Reread the job description and the skills they are looking for in the future colleague. These rereading will give you a sense of the possible questions you might be asked. Think of 3 or 4 messages you would like the panel to retain from you: An award-winning-book author? A researcher capable of attracting funding? An international versatile team worker? Then think of at least 2 questions per section (e.g. teaching, research, yourself as a colleague, public engagement) and prepare an answer that includes these messages. The idea is to have a clear view of how you want to project yourself (how you wish the panel perceive you) and transmit this image via the messages you include in your answers, no matter what the question is. Frame your answers in a way you convey these self-presentation messages but don’t forget to fully address the question asked though! You can also prepare a sheet describing a teaching course: with its title, content, objectives, timescale, assessment, pedagogical approach, the module is part of, etc. If you have the opportunity, you can distribute this handout to the panellists when discussing what courses you could contribute to and how they would fit within the department’s curriculum.
How best to perform in the interview?
Don’t take for granted panellists have read your CV. It is often the case they are given information about the candidates only hours before the interview! Think of the key elements of your CV you want them to retain and mention them during the interview. Don’t focus too much on past achievements. Convey rather an enthusiastic but realistic mid- and long-term statement of ambition. What are your book projects? Be specific about what you will submit to REF and why you think it is going to be 4*. How do you envision strengthening your teaching skills? What are the skills you want your students develop and how are you going to achieve this? Be specific about your teaching approach. How you mean to lead, design, run and assess courses and modules is as important as what you can or intend to teach. Can you prove you are a skilled and inspiring lecturer? Quote from students’ feedback questionnaires! When answering questions, frame your replies positively: show how unique you are and turn any weakness in your CV into an asset if presented from a different angle. Be respectful when referring to former work places and colleagues and be polite to the panellists. Remember they will ultimately be asking themselves: Will she be an easy-going department colleague? Is she a lecturer likely to raise complaints among students? Ultimately, if you are asked if you will take the job, say yes! Make sure you show them you really want to work with them!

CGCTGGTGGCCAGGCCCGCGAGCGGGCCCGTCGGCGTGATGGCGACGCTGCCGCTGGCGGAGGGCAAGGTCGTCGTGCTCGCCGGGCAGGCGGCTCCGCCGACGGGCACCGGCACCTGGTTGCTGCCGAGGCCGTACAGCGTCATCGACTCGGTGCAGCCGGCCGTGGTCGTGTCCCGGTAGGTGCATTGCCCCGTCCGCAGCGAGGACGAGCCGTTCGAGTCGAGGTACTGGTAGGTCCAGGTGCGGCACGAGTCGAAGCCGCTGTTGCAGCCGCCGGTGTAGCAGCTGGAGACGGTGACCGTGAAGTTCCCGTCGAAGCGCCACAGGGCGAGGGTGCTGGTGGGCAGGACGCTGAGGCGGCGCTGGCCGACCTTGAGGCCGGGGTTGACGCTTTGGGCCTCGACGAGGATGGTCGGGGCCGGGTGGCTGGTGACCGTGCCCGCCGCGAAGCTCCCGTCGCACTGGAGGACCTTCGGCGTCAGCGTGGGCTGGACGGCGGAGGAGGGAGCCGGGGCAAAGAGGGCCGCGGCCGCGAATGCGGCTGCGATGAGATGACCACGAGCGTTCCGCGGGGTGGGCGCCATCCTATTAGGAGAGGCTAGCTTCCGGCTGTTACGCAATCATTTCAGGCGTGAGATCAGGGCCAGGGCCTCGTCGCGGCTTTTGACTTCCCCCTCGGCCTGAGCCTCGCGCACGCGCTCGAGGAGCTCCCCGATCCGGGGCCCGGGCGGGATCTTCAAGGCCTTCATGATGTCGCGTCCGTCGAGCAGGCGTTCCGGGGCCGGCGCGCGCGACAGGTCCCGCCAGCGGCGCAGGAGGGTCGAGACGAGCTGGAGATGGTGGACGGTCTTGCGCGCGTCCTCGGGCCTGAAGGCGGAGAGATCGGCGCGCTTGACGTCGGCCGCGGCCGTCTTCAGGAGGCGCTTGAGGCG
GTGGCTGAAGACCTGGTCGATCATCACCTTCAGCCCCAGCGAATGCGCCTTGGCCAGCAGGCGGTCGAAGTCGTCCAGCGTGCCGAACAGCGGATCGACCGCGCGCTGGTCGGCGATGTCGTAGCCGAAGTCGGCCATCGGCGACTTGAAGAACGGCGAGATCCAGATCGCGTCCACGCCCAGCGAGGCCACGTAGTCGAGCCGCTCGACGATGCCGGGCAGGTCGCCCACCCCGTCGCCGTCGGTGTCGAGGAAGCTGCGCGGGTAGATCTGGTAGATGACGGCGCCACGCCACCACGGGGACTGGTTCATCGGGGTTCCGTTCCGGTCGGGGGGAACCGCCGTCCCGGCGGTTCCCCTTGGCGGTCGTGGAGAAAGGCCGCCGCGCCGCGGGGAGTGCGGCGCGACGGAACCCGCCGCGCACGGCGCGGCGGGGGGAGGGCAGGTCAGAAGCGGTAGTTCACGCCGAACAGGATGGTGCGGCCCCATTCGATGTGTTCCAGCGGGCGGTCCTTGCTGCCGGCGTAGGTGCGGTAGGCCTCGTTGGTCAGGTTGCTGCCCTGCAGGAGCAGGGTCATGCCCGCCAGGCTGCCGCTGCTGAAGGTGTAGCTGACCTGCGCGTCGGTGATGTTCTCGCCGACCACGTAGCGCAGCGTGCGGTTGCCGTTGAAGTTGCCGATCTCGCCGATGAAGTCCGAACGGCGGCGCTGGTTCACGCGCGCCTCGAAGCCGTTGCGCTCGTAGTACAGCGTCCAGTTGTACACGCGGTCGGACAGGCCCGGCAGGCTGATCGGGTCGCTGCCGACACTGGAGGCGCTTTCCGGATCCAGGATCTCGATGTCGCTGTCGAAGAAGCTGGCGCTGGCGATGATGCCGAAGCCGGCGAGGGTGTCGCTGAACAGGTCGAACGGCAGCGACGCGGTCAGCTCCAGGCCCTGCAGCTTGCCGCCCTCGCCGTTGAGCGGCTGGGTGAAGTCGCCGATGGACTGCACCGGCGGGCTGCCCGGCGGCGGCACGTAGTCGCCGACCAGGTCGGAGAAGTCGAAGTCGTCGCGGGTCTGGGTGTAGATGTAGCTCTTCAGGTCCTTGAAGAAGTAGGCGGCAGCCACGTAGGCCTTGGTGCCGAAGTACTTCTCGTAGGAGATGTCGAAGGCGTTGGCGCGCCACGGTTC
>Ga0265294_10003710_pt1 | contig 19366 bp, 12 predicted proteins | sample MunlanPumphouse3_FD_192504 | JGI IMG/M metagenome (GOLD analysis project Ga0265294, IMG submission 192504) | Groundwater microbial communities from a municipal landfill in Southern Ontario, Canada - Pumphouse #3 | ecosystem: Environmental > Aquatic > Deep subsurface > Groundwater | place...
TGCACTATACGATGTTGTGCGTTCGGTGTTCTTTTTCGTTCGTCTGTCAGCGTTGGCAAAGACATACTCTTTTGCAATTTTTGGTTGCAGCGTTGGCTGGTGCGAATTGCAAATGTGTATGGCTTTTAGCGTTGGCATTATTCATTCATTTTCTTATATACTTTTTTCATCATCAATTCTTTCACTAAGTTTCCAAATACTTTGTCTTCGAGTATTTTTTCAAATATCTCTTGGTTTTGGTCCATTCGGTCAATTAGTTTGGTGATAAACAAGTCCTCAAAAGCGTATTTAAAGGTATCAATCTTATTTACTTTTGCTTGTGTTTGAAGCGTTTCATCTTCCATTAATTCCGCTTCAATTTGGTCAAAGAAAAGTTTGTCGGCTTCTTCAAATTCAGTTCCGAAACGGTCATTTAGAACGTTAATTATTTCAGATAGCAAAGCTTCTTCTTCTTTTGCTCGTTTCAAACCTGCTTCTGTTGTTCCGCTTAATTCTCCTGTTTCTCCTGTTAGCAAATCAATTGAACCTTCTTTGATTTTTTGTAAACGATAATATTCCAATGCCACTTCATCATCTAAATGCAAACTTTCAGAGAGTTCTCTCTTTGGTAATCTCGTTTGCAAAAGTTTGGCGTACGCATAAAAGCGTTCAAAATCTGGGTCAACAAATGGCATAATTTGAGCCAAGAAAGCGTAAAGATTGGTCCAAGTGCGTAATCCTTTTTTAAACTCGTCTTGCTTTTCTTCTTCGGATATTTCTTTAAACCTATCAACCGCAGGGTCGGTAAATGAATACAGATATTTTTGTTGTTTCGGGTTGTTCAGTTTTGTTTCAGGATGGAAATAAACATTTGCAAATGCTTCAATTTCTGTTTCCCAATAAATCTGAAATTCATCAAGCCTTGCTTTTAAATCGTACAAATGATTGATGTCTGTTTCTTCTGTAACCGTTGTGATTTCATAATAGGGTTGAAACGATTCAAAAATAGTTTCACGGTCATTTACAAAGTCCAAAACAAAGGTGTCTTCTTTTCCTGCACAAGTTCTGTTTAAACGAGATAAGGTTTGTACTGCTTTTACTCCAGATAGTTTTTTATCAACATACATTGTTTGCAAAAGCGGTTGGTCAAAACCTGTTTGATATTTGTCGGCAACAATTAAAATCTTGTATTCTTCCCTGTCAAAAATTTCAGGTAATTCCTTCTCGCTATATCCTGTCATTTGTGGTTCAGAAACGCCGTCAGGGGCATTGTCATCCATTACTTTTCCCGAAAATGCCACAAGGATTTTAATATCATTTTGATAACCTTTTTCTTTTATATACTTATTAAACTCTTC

If you are not shortlisted or you were not successful during the interview stage, don’t take rejection personally. Some recruitment committees provide constructive feedback. Use this precious information to think about how you can do better next time! Having said that, each university has different recruitment criteria and often panellists disagree on who the best candidate is. Conclusion: take on board criticism to ameliorate (self-improvement should be a personal motivation throughout our lives anyway!) but be yourself. Sometimes it is simply a question of connecting with people spontaneously, of being in the right place at the right time.
I hope you find these tips helpful. If you want to test them live, sign up for next year’s edition of the Academic Job Boot Camp!
If you are a senior academic, help me enrich these tips. Write your own comments below. Thank you.
Best luck to candidates, including myself! 😉